• For clarification see English grammar - so
And and or can link individual words or clauses; yet, and but normally only link clauses, but sometimes link two words. Nor cannot link words when it is a coordinating conjunction it can only do so in partnership with neither, as a correlative conjunction.

USAGE: Coordinating conjunctions give equal value to the two elements that they coordinate.
They must be placed between the two elements that they coordinate.

Can you start a sentence with a conjunction?

A lot of grammar books claim that it is wrong to start a sentence with a conjunction. This is just not true ! Most of the great writers in the English language have from time to time used sentences starting with conjunctions. In the "King James" version of the Bible, which was the standard English version of the Bible for three hundred years, two of the first three sentences in the first chapter of the book of Genesis start with And....

 Examples:
I want three beers and a glass of lemonade
He went to bed and went to sleep.
You can have the chocolate mousse or the lemon tart
They'll win, or they'll lose.
This present is not for Peter, but Paul
I bought a new dress that was not red but pink.
We're going to Paris, but not to Rome.
We're going to Paris, but we're also going to Rome.
He was very tired yet very happy.
The director was rather young, yet the company was successful.

2. Subordinating conjunctions :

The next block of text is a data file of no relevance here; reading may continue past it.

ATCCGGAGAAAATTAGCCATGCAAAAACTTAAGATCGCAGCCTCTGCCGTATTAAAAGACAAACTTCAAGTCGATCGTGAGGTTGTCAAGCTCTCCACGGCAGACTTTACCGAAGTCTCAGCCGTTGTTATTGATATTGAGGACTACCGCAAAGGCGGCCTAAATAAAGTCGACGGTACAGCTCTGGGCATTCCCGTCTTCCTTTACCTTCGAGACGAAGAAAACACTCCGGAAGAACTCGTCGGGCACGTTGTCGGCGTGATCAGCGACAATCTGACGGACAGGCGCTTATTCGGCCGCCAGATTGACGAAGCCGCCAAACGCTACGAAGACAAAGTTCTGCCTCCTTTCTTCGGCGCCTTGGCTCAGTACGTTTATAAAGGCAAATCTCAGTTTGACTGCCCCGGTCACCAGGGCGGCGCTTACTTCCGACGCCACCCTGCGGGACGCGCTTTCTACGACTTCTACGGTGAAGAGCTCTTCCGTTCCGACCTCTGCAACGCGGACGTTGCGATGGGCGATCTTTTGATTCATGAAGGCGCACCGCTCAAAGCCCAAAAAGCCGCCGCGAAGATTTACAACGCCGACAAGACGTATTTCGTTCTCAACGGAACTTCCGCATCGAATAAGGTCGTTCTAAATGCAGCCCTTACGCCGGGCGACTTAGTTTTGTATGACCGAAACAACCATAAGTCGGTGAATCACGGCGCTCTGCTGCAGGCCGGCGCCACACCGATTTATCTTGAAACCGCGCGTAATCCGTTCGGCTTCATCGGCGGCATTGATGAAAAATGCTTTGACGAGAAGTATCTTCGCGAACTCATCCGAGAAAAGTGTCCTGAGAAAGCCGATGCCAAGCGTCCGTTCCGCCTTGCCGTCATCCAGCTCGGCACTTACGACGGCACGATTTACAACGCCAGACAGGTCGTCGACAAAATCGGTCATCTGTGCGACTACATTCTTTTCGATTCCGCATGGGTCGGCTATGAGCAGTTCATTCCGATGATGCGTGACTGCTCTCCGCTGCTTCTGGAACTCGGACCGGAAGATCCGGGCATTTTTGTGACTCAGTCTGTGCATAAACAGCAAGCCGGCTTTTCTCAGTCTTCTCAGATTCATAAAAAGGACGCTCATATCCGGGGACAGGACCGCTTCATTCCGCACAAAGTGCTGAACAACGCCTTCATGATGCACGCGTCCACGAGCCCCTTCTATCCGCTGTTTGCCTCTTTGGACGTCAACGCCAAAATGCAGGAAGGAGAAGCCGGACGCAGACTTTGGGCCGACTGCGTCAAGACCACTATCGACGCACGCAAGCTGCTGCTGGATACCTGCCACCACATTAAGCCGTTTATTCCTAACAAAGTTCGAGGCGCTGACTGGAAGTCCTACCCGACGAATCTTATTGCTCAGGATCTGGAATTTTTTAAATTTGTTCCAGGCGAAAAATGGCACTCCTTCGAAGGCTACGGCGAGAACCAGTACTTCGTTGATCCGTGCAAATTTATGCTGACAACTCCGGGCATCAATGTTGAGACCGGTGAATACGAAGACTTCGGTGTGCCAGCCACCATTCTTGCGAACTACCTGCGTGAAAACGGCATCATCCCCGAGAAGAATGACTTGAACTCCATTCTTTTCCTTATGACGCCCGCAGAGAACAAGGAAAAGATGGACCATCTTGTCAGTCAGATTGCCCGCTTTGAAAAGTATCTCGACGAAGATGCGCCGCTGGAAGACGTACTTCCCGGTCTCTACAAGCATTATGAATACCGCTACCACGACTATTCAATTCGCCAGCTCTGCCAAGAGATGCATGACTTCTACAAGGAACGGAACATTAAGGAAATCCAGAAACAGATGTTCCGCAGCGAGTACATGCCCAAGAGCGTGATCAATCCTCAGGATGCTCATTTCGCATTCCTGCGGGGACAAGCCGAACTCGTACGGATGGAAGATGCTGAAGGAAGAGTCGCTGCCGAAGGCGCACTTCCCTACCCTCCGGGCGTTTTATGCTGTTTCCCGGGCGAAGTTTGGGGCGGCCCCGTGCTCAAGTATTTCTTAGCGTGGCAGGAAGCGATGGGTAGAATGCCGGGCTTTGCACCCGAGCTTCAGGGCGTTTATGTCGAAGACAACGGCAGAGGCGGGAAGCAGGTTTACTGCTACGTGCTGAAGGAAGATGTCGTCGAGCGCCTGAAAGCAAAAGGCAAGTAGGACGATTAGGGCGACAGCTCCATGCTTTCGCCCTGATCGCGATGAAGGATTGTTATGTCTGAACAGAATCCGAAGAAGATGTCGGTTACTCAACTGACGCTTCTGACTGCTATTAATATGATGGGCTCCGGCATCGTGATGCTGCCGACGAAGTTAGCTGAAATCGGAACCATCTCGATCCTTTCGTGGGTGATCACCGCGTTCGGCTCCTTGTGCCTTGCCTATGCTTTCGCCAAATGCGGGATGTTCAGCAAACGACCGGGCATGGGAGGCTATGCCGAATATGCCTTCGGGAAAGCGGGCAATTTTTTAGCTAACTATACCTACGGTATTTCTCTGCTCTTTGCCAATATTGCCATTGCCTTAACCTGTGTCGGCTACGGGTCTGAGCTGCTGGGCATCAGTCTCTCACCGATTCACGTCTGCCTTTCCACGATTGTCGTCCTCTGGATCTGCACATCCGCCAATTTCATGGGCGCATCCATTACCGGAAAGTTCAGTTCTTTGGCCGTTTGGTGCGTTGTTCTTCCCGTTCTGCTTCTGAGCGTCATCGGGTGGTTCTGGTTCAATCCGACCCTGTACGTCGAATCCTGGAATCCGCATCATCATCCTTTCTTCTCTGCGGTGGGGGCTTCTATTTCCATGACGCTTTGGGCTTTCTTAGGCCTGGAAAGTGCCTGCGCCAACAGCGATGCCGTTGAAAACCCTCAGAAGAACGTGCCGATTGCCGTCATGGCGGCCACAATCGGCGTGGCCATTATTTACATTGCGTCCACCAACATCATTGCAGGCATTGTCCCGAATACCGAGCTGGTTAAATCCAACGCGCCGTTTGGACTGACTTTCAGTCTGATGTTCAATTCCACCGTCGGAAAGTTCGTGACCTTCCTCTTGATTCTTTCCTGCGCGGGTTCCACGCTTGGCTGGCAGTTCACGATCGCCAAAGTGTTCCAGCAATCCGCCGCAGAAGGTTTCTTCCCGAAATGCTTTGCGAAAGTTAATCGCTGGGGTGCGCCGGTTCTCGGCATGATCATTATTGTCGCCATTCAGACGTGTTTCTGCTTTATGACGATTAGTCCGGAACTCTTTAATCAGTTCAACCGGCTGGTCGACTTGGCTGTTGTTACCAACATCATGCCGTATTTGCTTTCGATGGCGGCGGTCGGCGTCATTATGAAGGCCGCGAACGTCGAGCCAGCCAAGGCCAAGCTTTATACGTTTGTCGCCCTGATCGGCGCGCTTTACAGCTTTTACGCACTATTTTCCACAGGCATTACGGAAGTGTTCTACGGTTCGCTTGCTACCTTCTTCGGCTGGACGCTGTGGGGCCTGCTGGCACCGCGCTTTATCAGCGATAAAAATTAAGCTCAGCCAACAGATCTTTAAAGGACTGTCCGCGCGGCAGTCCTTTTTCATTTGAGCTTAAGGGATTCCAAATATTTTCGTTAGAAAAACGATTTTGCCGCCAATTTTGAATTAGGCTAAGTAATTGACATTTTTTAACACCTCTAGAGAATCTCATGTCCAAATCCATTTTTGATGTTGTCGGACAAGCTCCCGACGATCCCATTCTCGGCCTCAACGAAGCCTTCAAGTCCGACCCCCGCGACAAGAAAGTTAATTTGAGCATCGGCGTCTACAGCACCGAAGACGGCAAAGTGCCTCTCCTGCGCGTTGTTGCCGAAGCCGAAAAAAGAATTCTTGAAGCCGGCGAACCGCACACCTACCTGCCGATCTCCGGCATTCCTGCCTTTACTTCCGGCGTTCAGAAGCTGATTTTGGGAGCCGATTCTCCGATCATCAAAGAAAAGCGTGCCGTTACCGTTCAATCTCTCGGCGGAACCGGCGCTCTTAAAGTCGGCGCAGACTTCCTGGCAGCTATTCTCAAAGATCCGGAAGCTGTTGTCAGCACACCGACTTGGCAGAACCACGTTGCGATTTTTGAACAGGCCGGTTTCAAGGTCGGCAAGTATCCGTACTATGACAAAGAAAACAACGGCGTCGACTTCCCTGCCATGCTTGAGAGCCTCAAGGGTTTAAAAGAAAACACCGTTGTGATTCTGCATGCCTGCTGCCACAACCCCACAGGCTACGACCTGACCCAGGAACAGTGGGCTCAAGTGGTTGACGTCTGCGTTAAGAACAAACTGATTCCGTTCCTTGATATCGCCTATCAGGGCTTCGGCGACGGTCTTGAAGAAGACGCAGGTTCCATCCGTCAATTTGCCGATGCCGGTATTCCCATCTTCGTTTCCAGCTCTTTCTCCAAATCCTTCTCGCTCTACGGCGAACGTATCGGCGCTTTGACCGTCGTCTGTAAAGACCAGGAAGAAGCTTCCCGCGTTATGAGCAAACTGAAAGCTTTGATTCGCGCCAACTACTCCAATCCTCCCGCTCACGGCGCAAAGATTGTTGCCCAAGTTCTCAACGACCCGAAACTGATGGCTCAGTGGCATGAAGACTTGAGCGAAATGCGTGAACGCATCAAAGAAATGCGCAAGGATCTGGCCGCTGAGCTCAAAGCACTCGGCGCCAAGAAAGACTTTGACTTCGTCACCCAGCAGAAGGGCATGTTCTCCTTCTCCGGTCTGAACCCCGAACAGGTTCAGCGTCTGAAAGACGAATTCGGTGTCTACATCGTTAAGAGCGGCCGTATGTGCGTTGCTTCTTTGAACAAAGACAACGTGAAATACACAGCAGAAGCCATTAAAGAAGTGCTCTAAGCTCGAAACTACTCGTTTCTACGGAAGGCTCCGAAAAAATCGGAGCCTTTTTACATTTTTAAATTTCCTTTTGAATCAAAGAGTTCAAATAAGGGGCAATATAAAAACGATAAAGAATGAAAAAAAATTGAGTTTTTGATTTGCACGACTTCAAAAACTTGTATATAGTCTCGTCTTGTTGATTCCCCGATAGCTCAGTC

Subordinating conjunctions are used to link two clauses within a single sentence, when one clause is subordinate to the other.
In other words, the subordinate clause clarifies, expands or explains the meaning of the main clause.
   Some types of subordinate clause are introduced by subordinating conjunctions, others (such as relative clauses) are not. Common subordinating conjunctions include
  • as , because and since  (cause)
  • so and so that  (purpose)
  • although and though  (contrastive)
  • after, before, until, while, etc.  (temporal)
  • if, unless, as long as, provided, whenever, whatever (conditional, indirect question)
  • that (reported speech, indirect statement, consequential)

USAGE:  
Subordinating conjunctions come at the start of the subordinate clause.
There are two sorts of subordinate clauses.
  • Most subordinate clauses can come either before or after the main clause. So unlike coordinating conjunctions, subordinating conjunctions can stand at the start of a sentence.
  • but indirect questions, relative clauses, and other subordinate clauses introduced by that, must normally be placed after the main clause, just like a coordinated clause (Examples 12, 16 and 17)
  • So is a subordinating conjunction when it is used to denote a purpose. A so clause denoting purpose does not usually come before the main clause, but it is not impossible (example 6).
    When so is used with the meaning of therefore or and similarly , it is a  conjunctive adverb.
     A subordinate clause cannot stand alone: it needs a main clause to complete the sentence.

 Examples:
In these examples, it is not possible to invert the two clauses in sentences written in red
  1. I 'm going to London because I've got a new job.
  2. Since it's raining, I'm going to the cinema this afternoon.
  3. She didn't want any more wine, as she'd already drunk enough.
  4. As she'd drunk enough, she didn't take any more wine.